The Supreme Court is gearing up to hear one of the most important cases of the 2017 term.

In Masterpiece Cakeshop v. Colorado Civil Rights Commission, the court will consider whether the state of Colorado may compel cake artist Jack Phillips to create custom wedding cakes for same-sex weddings in violation of his religious beliefs.

The court’s decision in this case won’t just affect Phillips. It will affect other artists who may want to decline to use their creative talents on projects that violate their own consciences.

To highlight just how broadly this decision will be felt, 11 cake artists and 479 other creative professionals filed amicus briefs at the Supreme Court. Here’s what these groups said in the briefs.

Cake Artists

The 11 cake artists who came together for this amicus brief note that cake design is a form of art. They explained to the court that they “create images of beauty that evoke ideas and emotions in deliciously edible form.” And if you don’t believe them, they included plenty of pictures in the brief.

While these artists did not write for or against any party in their brief, they explain that the creative process involved in making cakes is just as intricate and expressive as songwriting, painting, or web design.

Cake artists must use visual-art skills such as painting, drawing, and sculpting, and they must be able to create a unified whole from a series of individual artistic elements, such as textures, photographs, three-dimensional objects, and color.

In fact, custom cake design is so artistic that artists’ designs can be protected under federal intellectual property law. As the brief points out, the Library of Congress has thousands of custom cake designs in its copyright record.

The cake artists also explain why wedding cakes are unique and are often “the most iconic examples of the artists’ craft.” Unlike birthday cakes or “get well soon” cakes, wedding cakes often incorporate elements that reflect the couple’s personality.

These cakes are often themed, matching the pattern of the invitations or the couple’s fine china. Or they can feature hand-drawn characters from “Alice in Wonderland,” paying tribute to the bride’s favorite childhood story.

Wedding cakes can also reflect the ethnic heritage of the couple, incorporating colors and shapes from a shared cultural background.

The cake artists also point out that same-sex wedding cakes “can be especially artistic.” They often utilize rainbows both on the exterior and interior of a cake, and the cake artists have “found that cakes for same-sex weddings are frequently far more open to displays of personality and vivid expression, allowing the cake artist a decidedly freer hand in creation.”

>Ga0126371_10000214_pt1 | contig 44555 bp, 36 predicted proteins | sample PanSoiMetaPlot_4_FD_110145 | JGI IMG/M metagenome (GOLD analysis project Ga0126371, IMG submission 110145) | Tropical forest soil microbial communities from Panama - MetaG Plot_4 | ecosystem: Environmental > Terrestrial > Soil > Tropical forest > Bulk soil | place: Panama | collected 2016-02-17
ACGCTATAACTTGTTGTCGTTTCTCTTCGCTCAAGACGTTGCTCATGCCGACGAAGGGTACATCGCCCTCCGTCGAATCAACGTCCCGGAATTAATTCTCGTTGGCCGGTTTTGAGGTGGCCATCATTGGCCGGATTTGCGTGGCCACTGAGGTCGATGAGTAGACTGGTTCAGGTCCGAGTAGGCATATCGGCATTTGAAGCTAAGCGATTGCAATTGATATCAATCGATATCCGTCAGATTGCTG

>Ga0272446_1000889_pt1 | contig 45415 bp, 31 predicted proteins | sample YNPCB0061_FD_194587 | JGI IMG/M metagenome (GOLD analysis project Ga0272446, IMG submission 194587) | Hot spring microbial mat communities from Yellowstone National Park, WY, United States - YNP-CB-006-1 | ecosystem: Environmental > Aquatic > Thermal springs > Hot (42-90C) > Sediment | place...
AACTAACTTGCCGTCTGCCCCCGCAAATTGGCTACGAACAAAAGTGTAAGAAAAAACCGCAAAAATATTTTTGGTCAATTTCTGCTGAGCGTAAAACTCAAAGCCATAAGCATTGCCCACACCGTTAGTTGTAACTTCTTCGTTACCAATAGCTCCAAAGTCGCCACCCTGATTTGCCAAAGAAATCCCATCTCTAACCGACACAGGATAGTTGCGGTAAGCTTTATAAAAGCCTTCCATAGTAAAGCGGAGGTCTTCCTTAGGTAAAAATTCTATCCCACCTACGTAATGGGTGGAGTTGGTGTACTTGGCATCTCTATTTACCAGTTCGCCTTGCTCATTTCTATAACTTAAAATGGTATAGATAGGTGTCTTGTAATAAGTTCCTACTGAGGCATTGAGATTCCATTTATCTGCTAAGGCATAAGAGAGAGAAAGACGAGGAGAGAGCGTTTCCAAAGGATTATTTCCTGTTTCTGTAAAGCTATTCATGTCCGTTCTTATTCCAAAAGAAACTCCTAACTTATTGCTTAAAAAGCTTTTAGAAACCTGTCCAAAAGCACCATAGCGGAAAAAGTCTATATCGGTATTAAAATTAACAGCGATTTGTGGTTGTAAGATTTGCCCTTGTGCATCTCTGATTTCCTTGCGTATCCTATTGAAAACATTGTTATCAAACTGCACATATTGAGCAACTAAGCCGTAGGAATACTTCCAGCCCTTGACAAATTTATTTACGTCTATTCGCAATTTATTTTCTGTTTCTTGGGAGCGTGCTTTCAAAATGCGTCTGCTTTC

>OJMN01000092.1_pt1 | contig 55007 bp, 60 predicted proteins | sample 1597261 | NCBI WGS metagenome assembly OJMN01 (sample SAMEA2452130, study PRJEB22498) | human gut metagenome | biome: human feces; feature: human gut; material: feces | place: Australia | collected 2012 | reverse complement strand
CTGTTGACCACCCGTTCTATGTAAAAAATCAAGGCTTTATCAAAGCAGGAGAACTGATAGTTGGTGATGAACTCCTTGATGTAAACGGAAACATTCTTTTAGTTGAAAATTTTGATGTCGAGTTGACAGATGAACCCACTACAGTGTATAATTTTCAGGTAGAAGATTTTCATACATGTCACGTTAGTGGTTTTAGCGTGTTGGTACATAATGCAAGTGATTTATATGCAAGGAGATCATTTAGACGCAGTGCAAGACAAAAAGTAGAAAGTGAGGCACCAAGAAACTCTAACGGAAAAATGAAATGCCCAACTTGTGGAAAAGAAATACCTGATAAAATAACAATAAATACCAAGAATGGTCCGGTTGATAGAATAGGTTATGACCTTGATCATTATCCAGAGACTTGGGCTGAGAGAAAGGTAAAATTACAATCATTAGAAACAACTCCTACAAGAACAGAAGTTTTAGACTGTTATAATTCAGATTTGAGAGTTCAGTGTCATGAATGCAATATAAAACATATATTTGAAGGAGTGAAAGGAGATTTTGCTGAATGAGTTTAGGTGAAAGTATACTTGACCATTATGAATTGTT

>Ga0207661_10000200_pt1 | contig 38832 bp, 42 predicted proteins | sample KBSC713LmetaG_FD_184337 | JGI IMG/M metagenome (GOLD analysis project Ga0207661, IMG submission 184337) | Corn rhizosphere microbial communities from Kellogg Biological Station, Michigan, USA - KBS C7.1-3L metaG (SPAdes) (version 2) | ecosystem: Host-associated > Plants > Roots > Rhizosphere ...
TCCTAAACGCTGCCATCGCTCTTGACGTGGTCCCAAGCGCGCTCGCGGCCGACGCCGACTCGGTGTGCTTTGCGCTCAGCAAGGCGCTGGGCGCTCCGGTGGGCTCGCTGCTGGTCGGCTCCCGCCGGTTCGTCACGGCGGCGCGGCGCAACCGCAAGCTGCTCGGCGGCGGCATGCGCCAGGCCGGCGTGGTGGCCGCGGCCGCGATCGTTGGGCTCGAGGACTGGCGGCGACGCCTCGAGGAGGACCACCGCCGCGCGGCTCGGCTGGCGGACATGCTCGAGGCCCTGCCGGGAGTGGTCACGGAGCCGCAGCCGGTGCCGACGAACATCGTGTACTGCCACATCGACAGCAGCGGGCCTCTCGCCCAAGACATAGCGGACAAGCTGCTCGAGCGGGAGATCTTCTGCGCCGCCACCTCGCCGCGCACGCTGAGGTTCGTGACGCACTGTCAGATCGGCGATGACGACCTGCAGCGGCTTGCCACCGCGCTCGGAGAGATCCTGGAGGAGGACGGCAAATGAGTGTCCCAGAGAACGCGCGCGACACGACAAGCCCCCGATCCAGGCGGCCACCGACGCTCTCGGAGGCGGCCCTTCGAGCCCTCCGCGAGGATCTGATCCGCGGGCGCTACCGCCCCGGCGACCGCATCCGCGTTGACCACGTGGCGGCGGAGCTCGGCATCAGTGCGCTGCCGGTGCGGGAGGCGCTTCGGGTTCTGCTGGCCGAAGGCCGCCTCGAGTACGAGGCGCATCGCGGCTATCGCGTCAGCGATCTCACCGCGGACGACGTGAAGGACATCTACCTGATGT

The cake artists emphasize that they “merit as much protection for their expressive work as artists using other mediums,” and they note that the court’s existing free speech framework already includes symbolic nonverbal expression.

In two famous cases, Texas v. Johnson (which recognized burning of the American flag as expressive conduct) and West Virginia Board of Education v. Barnette (which recognized the right not to salute the American flag), the court recognized that the First Amendment protects symbolic expression, not just verbal or written communication.

Wedding cakes, these artists say, should qualify, too.

Other Creative Professionals

In another amicus brief specifically supporting Phillips, 479 creative professionals from all 50 states, D.C., and Puerto Rico highlight their concern that a ruling against Phillips will threaten their expressive freedom in the workplace.

These cake designers, musicians, florists, photographers, journalists, videographers, poets, songwriters, calligraphers, graphic designers, cartoonists, bloggers, website designers, authors, actors, writers, sculptors, and painters have differing views on gay marriage. But they come together here for one purpose: “They do not want the state forcing them to convey objectionable messages through their art.”

They tell the stories of creative professionals in the wedding industry—other cake-makers, filmmakers, custom website designers, creators of printing and marketing material, and photographers—who “face crippling fines, loss of business, government re-education, and even jail time” for declining to participate in a same-sex wedding.

They highlight this dangerous trend in state court and urge the Supreme Court to reverse course and protect each of their rights to “create freely.”

“It is difficult to imagine,” they write, “a more onerous and effectual compulsion to speak.”

Finally, the creative professionals propose that while this case is limited to the same-sex wedding context, “creative professionals of all stripes stand to suffer from undue compulsion” in other areas, should the court rule against Phillips.

They ask:

Should an African-American supporter of ‘Black Lives Matter’ be required to make and design a cake for white nationalist function? Must a graphic designer who supports gun control create advocacy literature for the National Rifle Association? Is an atheist photographer obliged to take and publish pictures of a Christian baptism?

These creative professionals believe that under the First Amendment, the answer clearly is no. They hope the government will not compel them or anyone else “to utter messages—through art of their own making—that betrays their values, wills, and consciences, as well as their tongues.”